Dei'ah veDibur - Information & Insight

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25 Iyar 5760 - May 31, 2000 | Mordecai Plaut, director Published Weekly








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Opinion & Comment
Each One to his Camp and Each to His Banner

by L. Jungerman

The Midrash Tanchuma tells us that Hashem loved the Jews especially, and for this sake, gave them banners (as described in parshas Bamidbor) like the ministering angels so that they would be visible: the tribe of Reuven apart, the tribe of Shimon apart . . .

HaRav Yonah Merzbach zt'l writes: The historic tableau of a nation of twelve tribes, as we know them during their travels in the desert, during the capturing of Eretz Yisroel and in later years, does not have an incidental impact on the nation's development and history. Rather, we must regard it as an essential structure of the Jewish people. This is evidenced by the fact that a great number of our commandments relate to this tribal composition.

First, we can prove it by the homiletic interpretation of the verse, "Judges and law enforcers shall you establish for you in all of your gates that Hashem your G-d shall give you in your tribes" (Devorim 16:18), which doubtlessly obligates us to establish separate courts according to the tribes (Sanhedrin 16b). Each court wielded authority only over its particular tribe and consequently, it was necessary to establish numerous courts in those cities whose population was comprised of inhabitants from several tribes. Aside from this, according to the Ramban, each tribe had to establish its own Sanhedrin, modeled after the great Sanhedrin in Jerusalem that ruled over the entire nation.

We can infer from here that the division of the people into twelve tribes, as commanded by Hashem on a permanent basis, is not merely an external or organizational structure. If we see that a great Torah scholar who happens to live within the area of a tribe different from his is not permitted to judge the people of that particular tribe, nor can he become the ruler of a tribe to which he does not belong, we must infer that there are fundamental reasons preventing it. This must be understood within the context of the fact that each tribe received orders and rulings from the Sanhedrin of their particular tribe, alongside those orders and rulings that were issued for the body of the whole nation from the Great Sanhedrin.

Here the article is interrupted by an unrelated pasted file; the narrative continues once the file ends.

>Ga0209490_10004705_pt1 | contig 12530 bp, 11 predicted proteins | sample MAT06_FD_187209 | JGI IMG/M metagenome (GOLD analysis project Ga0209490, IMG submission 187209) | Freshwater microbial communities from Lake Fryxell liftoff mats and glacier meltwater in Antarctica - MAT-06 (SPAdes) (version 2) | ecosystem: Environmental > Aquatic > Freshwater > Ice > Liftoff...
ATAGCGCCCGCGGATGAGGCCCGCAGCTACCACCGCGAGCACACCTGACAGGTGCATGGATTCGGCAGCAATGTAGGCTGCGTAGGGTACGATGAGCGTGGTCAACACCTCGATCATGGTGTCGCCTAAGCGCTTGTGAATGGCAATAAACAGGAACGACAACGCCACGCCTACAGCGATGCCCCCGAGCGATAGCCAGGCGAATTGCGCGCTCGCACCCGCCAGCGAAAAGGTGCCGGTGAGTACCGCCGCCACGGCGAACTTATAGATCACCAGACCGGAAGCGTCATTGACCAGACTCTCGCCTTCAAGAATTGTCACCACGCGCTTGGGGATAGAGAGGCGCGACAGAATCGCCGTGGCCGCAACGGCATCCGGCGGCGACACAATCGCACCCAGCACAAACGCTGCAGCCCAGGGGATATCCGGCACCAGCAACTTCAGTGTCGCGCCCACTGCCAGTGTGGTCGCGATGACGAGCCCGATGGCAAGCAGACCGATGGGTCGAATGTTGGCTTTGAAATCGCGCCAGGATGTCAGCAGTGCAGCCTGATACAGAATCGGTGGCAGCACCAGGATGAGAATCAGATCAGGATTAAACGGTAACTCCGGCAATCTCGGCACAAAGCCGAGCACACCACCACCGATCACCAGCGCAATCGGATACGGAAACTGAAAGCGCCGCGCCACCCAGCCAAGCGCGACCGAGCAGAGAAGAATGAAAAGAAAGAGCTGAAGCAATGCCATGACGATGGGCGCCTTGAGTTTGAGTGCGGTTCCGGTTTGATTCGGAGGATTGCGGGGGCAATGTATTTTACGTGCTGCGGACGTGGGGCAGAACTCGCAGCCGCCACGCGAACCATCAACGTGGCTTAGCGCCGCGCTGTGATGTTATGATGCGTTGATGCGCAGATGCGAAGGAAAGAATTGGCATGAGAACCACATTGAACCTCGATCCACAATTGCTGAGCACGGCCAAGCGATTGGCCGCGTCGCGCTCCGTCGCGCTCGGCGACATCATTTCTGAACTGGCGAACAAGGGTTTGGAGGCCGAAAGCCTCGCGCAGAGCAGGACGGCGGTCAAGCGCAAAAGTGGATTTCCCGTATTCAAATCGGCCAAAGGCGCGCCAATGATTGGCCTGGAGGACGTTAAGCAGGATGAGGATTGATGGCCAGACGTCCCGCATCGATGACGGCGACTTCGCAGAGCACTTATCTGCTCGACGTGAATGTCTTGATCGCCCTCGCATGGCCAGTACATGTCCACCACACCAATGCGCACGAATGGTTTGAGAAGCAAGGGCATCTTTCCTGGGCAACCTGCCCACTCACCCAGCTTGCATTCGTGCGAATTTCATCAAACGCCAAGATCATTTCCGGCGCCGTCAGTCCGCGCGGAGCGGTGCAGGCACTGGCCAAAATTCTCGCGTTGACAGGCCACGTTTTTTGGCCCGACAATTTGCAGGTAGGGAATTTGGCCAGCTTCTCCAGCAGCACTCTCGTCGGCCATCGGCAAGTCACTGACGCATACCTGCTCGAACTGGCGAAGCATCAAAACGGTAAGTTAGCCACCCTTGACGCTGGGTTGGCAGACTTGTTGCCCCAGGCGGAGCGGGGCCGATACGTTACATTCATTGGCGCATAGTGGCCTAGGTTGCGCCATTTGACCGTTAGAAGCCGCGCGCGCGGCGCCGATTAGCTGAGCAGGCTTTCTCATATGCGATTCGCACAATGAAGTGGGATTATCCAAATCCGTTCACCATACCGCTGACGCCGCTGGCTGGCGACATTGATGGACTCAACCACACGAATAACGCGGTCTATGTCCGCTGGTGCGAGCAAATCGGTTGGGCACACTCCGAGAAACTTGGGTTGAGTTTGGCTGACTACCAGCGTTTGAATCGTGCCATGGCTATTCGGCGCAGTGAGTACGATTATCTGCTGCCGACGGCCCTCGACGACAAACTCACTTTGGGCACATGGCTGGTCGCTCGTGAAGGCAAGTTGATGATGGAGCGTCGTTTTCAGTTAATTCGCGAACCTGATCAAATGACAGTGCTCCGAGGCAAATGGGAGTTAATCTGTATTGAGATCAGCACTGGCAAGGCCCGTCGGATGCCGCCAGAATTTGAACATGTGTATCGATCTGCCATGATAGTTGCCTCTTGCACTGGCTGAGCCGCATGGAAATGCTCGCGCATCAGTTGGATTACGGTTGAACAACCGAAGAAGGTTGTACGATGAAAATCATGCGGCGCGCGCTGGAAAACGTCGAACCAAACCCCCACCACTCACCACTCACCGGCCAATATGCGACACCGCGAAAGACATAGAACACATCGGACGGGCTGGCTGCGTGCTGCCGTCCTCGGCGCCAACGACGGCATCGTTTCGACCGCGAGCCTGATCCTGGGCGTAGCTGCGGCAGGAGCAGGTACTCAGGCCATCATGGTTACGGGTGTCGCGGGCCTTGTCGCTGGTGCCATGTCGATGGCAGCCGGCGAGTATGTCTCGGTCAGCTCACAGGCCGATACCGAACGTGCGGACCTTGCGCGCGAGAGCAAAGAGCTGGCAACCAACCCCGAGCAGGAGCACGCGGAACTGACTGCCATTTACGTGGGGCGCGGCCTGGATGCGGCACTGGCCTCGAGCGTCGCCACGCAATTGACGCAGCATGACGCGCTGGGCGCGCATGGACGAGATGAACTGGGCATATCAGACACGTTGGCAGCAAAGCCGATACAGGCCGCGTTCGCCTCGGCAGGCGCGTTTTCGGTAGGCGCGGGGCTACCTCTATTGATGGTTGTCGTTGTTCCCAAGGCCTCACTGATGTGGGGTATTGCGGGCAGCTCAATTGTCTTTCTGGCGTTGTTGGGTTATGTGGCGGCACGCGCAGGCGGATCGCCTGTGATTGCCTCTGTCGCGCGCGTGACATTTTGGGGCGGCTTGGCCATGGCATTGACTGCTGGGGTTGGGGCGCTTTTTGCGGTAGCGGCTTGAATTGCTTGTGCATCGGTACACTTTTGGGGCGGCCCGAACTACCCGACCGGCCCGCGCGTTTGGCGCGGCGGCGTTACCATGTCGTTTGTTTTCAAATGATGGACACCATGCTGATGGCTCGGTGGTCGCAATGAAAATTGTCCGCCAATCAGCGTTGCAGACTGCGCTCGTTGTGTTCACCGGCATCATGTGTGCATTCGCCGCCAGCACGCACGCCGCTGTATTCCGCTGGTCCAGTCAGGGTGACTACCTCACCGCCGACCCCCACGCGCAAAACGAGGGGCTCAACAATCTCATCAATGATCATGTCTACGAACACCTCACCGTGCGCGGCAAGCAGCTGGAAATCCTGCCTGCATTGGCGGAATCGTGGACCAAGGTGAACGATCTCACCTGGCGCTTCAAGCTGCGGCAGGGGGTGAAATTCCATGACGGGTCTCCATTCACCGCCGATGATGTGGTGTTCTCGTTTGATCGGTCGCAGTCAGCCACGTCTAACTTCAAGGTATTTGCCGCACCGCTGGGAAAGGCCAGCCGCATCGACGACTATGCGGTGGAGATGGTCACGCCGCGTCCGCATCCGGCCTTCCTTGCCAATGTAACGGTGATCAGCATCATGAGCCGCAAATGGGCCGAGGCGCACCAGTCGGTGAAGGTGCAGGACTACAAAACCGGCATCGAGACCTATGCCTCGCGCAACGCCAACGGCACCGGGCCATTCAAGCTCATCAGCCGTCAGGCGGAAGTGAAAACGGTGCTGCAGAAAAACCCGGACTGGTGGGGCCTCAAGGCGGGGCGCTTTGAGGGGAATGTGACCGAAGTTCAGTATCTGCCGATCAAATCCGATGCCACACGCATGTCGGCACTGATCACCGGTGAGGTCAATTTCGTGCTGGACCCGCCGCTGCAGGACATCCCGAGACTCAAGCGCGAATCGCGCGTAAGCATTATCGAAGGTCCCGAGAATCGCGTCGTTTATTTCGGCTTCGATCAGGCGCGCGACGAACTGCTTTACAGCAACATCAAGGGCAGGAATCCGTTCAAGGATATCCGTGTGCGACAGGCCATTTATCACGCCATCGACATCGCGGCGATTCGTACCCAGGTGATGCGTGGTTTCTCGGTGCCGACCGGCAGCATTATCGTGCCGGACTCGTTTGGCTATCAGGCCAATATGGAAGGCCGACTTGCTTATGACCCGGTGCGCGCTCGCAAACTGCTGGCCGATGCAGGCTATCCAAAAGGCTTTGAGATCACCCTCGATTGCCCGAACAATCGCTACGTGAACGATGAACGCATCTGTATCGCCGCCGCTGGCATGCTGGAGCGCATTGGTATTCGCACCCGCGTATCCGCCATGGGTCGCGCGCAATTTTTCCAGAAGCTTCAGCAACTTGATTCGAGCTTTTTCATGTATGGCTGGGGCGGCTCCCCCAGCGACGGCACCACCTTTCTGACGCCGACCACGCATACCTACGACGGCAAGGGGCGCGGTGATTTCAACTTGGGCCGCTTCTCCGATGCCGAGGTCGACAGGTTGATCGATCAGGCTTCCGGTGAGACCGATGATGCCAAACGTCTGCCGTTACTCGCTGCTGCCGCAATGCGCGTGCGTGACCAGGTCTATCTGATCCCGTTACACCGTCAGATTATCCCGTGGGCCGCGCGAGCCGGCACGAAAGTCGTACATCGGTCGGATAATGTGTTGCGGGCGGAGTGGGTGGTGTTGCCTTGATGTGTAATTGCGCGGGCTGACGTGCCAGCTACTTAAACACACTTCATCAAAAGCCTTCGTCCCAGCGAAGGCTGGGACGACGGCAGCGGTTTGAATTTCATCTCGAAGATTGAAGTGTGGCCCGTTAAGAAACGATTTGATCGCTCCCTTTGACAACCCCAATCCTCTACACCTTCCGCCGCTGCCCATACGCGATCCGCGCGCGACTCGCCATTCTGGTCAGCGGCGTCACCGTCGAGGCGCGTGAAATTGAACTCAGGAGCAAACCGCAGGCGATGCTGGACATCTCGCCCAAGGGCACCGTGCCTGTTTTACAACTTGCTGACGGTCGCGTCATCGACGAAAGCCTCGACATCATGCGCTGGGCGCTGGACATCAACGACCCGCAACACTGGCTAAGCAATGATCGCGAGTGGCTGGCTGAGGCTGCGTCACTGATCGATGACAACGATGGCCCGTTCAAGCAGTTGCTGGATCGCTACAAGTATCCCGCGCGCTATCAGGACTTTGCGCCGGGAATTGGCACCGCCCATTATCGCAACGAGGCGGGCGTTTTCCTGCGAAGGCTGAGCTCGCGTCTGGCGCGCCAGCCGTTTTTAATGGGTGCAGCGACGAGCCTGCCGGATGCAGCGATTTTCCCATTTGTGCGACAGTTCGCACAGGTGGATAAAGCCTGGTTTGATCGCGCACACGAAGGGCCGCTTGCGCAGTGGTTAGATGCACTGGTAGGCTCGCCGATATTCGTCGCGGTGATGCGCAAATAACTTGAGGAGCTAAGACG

We see thus that each tribe had a unique place and role within the people, that the members of that tribe shared a common outlook, a tribal character that differed from those of other tribes. Only from a similar spiritual outlook, a common lifestyle and shared values special to them, could they be properly guided within their tribal structure. This is succinctly summed up in the gemora, "It is a mitzva for the tribe to judge itself."

Each of the twelve tribes had an individual character and role, different tendencies, strengths and talents, whereby members of that tribe could be easily identified. Each tribe had to concentrate upon its heritage and preserve its particular traditions and customs and the lifestyle that characterized it.

Since the tribal natures differed, it follows that their manner of achieving closeness to Hashem was also disparate. We can also explain the present-day differences in prayer texts according to the following quote: "There are twelve gates in Heaven, corresponding to the twelve tribes; each tribe has its own gate and custom" (Mogen Avrohom par. 68). Each tribe had its unique manner of prayer which exactly suited its spiritual makeup, and only via that nusach could it express its service to Hashem and gain access to Heaven.


We were warned, however, that there is a collective conscience as well, and that if one tribe sinned and rebelled the entire nation was held responsible. A sacrifice was necessary to atone for them all. The halocho states that even if one tribe sinned as one body, the entire nation was required to bring an offering of atonement, for the other tribes had not fulfilled their obligation of monitoring the spiritual level of their errant fellow tribe (Hilchos Shegogos, chap. 12:1).